WILLIAM WILKINSON 1760-1852
Grand Master 1815-1816
From History of Freemasonry in Rhode Island, 1895, Page 270:
William Wilkinson followed Webb in the office of Grand Master, and was a worthy successor of that distinguished Craftsman. Both names appear in frequent and close relation in the records of Freemasonry and Templary in Rhode Island. Both of these illustrious brethren rendered essential service to the several organizations with which they were connected. William Wilkinson was born in Thompson, Conn., in 1760. His parents, who were Rhode Island people, came back to this State to reside when the subject of this sketch was thirteen years of age. He was a studious lad, of more than usual acquirements, as may be inferred by the fact that he entered the Freshman Class of the Rhode Island College, now Brown University, when he was but fourteen years of age. This was in 1774. The War of the Revolution soon broke out, however, and the College work was for a time abandoned. On Saturday, Dec. 6, 1776, the British Commander, Sir Peter Parker, with seventy sail of men-of-war, anchored his fleet in the harbor of Newport, R. I., and took possession of the place. Providence was at once in confusion. Troops were massed throughout the town, martial law was proclaimed, College studies were suspended, and the students were dismissed to their respective homes. From this date until May 27, 1782, the College was closed, and the beautiful edifice, now called University Hall, which had been erected only six years previous, was occupied for barracks, and afterwards for a hospital, by the American and French forces. The first Commencement after the close of the war, was held on the first Wednesday in September, 1783. No record has been preserved of the order of exercises on that occasion. There is no doubt, however, that the graduating class delivered orations and received their well won and long-deferred diplomas. William Wilkinson was one of the young men thus honored.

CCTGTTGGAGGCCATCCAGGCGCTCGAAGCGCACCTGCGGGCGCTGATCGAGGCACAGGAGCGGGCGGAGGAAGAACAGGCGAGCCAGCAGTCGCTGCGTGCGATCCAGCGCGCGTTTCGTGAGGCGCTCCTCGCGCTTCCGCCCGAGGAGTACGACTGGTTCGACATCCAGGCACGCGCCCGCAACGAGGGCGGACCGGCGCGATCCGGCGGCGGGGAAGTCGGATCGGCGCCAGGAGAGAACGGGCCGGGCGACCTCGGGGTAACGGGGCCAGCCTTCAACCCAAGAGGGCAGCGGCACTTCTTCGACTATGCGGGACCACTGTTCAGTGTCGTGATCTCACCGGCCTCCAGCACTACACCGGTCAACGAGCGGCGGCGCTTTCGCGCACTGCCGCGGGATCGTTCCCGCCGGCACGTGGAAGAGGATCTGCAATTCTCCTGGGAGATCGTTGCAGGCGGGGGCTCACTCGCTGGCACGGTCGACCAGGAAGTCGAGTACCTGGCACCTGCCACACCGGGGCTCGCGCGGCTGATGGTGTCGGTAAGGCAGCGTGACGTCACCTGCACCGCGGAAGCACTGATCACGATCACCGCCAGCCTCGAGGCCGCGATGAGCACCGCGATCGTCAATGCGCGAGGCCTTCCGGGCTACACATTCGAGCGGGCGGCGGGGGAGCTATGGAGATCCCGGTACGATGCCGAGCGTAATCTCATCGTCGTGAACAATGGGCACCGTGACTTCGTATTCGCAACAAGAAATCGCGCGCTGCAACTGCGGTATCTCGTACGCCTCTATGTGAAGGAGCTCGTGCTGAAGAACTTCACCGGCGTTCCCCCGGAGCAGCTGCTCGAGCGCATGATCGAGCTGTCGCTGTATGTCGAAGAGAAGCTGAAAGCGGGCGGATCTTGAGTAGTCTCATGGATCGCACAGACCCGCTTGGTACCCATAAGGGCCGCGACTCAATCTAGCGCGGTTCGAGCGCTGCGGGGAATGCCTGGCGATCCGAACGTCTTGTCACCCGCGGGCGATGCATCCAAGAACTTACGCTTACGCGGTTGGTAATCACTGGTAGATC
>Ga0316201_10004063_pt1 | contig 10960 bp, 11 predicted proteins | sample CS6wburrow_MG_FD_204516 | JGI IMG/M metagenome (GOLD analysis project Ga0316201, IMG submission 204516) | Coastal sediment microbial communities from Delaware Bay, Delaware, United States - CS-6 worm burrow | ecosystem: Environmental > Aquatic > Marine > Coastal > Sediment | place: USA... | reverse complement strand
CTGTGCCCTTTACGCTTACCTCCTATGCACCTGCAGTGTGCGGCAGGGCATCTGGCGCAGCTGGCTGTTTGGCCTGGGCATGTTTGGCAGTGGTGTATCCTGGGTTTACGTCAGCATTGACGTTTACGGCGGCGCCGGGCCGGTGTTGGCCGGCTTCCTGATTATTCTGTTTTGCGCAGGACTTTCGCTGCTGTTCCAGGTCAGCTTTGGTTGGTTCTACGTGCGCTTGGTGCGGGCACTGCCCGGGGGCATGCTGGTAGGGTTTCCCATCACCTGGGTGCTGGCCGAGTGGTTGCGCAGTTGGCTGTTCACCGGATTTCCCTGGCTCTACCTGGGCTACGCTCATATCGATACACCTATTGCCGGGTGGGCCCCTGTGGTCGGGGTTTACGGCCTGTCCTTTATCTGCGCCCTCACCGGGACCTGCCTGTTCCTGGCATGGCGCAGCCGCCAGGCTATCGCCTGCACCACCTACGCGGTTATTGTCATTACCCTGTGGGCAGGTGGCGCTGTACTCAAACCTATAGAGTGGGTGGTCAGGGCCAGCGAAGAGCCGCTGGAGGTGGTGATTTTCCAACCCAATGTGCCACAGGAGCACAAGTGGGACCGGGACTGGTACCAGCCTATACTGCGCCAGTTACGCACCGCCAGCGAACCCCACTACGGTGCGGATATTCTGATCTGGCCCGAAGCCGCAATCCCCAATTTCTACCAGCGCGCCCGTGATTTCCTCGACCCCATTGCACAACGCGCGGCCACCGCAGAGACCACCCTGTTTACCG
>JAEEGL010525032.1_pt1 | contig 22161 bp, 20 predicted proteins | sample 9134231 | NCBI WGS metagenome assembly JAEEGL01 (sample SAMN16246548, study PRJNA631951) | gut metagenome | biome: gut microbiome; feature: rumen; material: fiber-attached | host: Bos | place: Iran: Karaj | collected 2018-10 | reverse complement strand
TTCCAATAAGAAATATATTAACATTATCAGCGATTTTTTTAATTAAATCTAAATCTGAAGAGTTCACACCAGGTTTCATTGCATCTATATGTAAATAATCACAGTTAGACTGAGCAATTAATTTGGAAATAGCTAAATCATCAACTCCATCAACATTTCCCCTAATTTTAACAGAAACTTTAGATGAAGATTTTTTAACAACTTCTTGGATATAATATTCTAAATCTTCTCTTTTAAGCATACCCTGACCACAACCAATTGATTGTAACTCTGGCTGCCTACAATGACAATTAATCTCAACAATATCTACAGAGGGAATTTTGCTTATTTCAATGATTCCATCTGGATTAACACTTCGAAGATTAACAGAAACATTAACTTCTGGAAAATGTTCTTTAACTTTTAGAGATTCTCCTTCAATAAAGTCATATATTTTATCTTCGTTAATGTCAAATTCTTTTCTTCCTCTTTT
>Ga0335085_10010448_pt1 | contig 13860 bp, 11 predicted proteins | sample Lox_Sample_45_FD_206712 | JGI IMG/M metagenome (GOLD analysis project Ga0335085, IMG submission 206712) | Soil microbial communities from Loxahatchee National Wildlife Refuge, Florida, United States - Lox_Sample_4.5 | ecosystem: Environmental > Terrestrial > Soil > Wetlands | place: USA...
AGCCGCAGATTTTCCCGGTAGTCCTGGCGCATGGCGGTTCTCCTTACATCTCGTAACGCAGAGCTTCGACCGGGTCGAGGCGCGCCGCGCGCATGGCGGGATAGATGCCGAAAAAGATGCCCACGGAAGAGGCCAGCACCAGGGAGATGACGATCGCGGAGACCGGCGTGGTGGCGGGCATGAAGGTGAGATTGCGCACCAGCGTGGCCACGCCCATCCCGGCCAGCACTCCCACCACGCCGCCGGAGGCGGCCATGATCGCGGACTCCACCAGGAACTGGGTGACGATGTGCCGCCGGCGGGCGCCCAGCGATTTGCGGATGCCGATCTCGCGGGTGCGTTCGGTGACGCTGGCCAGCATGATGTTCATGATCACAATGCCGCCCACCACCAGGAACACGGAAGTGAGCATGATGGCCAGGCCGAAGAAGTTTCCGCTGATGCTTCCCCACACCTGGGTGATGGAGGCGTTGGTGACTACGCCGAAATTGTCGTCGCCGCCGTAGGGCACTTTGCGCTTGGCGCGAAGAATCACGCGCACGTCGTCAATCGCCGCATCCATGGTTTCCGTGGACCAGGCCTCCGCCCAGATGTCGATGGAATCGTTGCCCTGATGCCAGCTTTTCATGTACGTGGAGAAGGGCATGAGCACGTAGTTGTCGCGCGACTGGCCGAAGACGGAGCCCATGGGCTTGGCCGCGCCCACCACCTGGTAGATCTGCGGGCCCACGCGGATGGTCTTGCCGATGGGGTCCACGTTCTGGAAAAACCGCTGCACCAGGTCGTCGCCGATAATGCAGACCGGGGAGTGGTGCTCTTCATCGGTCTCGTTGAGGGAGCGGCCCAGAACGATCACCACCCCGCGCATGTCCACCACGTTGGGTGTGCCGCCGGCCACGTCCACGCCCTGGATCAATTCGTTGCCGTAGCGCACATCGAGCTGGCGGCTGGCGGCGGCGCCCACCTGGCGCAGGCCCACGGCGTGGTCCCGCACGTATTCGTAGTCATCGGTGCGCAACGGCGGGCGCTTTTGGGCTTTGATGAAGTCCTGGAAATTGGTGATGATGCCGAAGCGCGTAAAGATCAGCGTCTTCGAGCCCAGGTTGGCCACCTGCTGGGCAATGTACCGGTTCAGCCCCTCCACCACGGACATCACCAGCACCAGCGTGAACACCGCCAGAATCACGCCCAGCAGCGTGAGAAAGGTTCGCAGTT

Immediately following his leaving of College he was appointed to take charge of the Grammar School, established by President Manning in 1764, as an auxiliary to the College, and which came, under Mr. Wilkinson's charge, to be an exceedingly important adjunct to the mother institution. He was principal of the school for eleven years, during which time he prepared a large number of young men for a collegiate course or for the active pursuits of business. " Among his pupils," says Dr. Guild, to whom we are indebted for many facts in the preparation of this paper, " may be mentioned the names of Hon. Samuel Eddy, LL.D., Secretary of State and Judge of Supreme Court, Hon. James Burrill, LL.D., United States Senator from Rhode Island, Hon. James Fenner, LL.D., United States Senator, and Governor of the State, and His Honor Samuel W. Bridgham, first Mayor of Providence."
For a part of the time, while thus occupied in teaching, Wilkinson fulfilled the duties of Librarian of the College. During the administration of Washington he was appointed Postmaster, and like most of Washington's appointees was removed from office by his successor Thomas Jefferson. About this time he opened the first book store in Providence, in an old building at the corner of what is now Market Square and Canal street. This store he retained, in connection with John Carter, a prominent printer of his time, until the year 1817. Together they carried on the business of book binding, book selling and printing. Much of their stock was lost during the great gale of September, 1815.